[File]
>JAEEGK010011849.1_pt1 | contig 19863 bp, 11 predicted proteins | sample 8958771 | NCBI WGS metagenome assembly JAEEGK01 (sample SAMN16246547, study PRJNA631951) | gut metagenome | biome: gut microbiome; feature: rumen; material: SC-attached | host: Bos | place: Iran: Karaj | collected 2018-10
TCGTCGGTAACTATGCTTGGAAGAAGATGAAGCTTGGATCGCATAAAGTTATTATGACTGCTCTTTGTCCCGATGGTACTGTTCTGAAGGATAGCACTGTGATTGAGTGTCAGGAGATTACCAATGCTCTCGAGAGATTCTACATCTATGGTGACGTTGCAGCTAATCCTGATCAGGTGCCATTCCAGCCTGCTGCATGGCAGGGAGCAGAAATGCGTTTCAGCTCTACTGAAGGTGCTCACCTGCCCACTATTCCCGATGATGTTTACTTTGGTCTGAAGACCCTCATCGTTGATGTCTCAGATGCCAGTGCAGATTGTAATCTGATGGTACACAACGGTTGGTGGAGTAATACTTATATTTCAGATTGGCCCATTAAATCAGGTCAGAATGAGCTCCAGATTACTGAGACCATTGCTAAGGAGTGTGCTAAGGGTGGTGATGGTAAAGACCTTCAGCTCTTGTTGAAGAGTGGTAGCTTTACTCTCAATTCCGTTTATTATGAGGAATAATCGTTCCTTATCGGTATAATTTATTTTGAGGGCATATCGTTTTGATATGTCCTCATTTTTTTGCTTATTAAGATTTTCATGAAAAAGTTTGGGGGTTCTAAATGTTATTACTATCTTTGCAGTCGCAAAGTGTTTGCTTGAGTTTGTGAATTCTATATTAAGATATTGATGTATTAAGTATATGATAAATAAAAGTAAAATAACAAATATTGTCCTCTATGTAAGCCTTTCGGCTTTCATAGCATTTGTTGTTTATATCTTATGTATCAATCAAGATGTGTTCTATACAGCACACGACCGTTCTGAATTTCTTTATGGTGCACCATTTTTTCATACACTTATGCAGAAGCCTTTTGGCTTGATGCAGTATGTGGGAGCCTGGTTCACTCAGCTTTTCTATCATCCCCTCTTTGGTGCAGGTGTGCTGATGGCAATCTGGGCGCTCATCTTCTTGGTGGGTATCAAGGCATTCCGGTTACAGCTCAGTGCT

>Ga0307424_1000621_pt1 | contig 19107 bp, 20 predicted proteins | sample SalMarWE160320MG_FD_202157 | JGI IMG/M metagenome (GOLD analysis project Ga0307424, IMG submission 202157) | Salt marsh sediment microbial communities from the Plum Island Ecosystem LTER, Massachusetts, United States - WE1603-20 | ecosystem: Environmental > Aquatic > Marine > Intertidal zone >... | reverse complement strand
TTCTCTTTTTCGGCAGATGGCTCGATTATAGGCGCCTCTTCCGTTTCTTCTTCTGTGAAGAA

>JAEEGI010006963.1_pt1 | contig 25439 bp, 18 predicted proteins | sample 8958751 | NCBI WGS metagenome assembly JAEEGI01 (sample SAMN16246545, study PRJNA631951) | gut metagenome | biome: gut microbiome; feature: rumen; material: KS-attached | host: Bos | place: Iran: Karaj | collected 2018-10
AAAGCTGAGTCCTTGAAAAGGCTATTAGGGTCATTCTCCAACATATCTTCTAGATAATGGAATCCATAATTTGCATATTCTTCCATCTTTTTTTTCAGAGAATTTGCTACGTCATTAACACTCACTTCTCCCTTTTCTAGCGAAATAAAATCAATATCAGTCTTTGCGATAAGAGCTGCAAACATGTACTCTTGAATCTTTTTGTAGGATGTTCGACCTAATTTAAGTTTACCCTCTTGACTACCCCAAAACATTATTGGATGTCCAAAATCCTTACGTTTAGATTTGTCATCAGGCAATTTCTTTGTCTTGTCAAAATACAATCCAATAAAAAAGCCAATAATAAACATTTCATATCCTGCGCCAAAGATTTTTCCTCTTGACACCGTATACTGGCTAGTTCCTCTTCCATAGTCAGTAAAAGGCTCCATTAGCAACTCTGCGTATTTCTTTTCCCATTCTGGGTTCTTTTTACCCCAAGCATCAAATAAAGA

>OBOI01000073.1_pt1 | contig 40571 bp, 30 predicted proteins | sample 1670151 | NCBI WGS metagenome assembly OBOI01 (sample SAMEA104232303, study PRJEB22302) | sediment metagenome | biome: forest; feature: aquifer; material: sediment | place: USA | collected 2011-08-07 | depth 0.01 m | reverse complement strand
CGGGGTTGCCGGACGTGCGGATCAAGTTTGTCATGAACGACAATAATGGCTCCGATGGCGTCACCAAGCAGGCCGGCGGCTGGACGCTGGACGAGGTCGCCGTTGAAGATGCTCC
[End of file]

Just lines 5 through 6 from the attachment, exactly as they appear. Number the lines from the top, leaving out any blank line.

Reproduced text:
>JAEEGI010006963.1_pt1 | contig 25439 bp, 18 predicted proteins | sample 8958751 | NCBI WGS metagenome assembly JAEEGI01 (sample SAMN16246545, study PRJNA631951) | gut metagenome | biome: gut microbiome; feature: rumen; material: KS-attached | host: Bos | place: Iran: Karaj | collected 2018-10
AAAGCTGAGTCCTTGAAAAGGCTATTAGGGTCATTCTCCAACATATCTTCTAGATAATGGAATCCATAATTTGCATATTCTTCCATCTTTTTTTTCAGAGAATTTGCTACGTCATTAACACTCACTTCTCCCTTTTCTAGCGAAATAAAATCAATATCAGTCTTTGCGATAAGAGCTGCAAACATGTACTCTTGAATCTTTTTGTAGGATGTTCGACCTAATTTAAGTTTACCCTCTTGACTACCCCAAAACATTATTGGATGTCCAAAATCCTTACGTTTAGATTTGTCATCAGGCAATTTCTTTGTCTTGTCAAAATACAATCCAATAAAAAAGCCAATAATAAACATTTCATATCCTGCGCCAAAGATTTTTCCTCTTGACACCGTATACTGGCTAGTTCCTCTTCCATAGTCAGTAAAAGGCTCCATTAGCAACTCTGCGTATTTCTTTTCCCATTCTGGGTTCTTTTTACCCCAAGCATCAAATAAAGA